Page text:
Human Environmental Sciences

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Apparel Merchandising and Product Development
Research in the apparel merchandising and product development area focuses on textile science. Emphasis is on value-added products from renewable/recyclable resources. Kenaf value-added products have been developed in the textile science laboratory for utilization in the Arkansas craft industry. Some of these products are rope baskets, spun yarn for use in knitted and crocheted hats and sweaters, plus marbleized paper.
Another emphasis of the textile science research program is related to environmental degradation of fabrics. These fabrics have included cotton, polyester and polypropylene spunbonded nonwovens; cotton, rayon and Tencel wovens; and kenaf, acrylic having a microbial finish, plus organic cotton needle-punched nonwovens. These fabrics are utilized within the automotive, medical and other nonwoven product industries. Because Arkansas is the "Natural State," such nonwoven products should be environmentally friendly, biodegradable and/or renewable.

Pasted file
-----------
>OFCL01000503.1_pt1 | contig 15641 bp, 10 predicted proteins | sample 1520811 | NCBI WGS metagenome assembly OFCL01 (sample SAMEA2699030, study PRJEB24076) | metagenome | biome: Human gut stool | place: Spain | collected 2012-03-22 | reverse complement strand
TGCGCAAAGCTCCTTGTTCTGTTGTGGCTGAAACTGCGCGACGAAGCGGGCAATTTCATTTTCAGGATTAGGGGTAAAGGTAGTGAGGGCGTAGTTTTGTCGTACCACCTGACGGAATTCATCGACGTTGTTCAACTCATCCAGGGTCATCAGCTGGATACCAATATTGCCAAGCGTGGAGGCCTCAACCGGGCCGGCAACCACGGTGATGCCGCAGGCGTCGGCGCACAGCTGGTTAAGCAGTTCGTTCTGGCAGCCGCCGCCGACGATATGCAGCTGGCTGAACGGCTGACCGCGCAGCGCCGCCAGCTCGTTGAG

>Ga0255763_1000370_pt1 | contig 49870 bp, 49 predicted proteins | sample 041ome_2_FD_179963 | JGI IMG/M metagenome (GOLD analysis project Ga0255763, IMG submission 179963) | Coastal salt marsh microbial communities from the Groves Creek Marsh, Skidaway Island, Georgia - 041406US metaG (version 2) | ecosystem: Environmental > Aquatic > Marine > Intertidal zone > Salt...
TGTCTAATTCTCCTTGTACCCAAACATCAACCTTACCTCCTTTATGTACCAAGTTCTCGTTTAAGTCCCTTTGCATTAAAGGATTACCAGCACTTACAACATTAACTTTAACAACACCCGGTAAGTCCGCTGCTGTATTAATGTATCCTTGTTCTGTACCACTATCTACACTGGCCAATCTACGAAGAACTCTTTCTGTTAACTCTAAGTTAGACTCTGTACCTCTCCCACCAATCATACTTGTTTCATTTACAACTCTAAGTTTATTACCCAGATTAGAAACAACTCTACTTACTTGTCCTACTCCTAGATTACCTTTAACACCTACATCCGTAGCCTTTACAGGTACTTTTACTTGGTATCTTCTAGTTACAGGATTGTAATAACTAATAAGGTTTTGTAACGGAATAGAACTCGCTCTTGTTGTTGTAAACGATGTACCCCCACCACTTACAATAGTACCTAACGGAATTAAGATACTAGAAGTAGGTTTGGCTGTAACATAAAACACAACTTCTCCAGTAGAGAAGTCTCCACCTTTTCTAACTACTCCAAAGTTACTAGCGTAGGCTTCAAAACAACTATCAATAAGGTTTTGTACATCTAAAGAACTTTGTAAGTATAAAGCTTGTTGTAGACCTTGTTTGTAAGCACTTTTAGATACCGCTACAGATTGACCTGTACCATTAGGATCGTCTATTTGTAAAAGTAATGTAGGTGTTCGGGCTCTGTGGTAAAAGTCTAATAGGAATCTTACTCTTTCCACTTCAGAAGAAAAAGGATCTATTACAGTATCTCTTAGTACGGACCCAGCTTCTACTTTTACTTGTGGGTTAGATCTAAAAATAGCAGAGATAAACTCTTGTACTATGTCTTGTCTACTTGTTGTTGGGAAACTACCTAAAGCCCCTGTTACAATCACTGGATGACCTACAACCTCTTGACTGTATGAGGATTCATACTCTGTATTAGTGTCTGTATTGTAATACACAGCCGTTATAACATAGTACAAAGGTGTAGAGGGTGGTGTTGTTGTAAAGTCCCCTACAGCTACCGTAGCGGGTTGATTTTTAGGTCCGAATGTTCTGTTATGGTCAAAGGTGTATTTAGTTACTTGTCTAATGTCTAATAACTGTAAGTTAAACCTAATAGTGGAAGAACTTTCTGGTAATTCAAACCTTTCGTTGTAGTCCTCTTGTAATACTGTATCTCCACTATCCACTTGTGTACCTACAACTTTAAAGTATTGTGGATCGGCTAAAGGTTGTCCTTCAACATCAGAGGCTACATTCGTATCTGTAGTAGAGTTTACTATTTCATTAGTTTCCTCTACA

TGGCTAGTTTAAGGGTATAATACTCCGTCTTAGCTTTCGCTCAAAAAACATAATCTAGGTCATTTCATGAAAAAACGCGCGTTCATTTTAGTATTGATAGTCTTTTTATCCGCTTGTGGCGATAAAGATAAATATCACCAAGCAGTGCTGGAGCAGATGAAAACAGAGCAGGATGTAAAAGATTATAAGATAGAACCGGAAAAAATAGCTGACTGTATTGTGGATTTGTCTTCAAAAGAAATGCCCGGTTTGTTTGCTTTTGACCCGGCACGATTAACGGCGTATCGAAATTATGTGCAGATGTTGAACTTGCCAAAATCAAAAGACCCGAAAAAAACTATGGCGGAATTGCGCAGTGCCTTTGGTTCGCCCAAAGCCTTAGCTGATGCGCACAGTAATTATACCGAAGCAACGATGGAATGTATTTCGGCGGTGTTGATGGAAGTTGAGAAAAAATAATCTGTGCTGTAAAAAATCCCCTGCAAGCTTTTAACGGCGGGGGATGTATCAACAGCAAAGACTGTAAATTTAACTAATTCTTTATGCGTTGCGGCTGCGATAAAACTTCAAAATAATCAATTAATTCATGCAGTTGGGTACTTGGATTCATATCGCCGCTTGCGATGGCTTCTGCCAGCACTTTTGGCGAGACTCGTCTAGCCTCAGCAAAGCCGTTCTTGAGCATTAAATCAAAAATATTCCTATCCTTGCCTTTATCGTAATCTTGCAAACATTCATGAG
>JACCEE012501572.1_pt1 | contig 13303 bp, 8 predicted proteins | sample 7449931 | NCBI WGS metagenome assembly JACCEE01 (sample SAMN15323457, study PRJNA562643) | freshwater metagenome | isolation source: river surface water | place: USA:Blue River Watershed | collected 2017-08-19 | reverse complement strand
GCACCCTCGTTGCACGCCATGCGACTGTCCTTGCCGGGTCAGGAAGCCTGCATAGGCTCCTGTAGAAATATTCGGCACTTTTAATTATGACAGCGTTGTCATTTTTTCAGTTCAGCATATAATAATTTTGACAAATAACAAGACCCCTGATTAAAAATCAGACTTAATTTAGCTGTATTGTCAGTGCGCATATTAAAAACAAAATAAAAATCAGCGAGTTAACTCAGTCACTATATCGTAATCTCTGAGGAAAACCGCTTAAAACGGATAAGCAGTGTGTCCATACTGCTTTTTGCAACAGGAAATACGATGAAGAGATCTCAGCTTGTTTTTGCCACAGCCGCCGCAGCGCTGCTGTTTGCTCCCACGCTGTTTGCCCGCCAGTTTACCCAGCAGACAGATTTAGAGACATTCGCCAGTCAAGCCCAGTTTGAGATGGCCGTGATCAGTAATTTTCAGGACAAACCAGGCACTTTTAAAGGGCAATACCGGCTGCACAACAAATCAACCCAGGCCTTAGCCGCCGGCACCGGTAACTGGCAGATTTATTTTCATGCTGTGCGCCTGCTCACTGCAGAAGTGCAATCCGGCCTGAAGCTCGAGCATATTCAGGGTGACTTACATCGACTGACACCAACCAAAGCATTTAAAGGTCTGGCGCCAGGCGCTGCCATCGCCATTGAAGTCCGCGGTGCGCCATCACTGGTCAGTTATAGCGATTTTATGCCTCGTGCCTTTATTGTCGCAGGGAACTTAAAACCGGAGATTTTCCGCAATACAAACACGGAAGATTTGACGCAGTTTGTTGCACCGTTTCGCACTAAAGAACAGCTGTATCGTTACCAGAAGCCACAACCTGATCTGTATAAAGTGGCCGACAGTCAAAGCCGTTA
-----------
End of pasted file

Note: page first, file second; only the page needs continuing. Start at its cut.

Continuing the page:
Chemical, enzymatic and biological kenaf retting methods are being explored. Biological retting takes about six weeks to complete the separation of kenaf fiber from the bark/core. If chemical and enzymatic methods could be developed to reduce time and energy efforts, the textile industry would be the major benefactor, as well as the state of Arkansas. Kenaf could become a viable alternative cash crop for the state.
Research findings related to these projects may be found in the Textile Research Journal, Textile Industries, the American Association of Textile Chemists and Colorists Book of Papers, and at the USDA web site.
Human Development and Family Sciences
Research in Human Development and Family Sciences focuses on quality of life issues regarding children and families. The range of research projects is broad and covers the life span and various aspects of family and community life.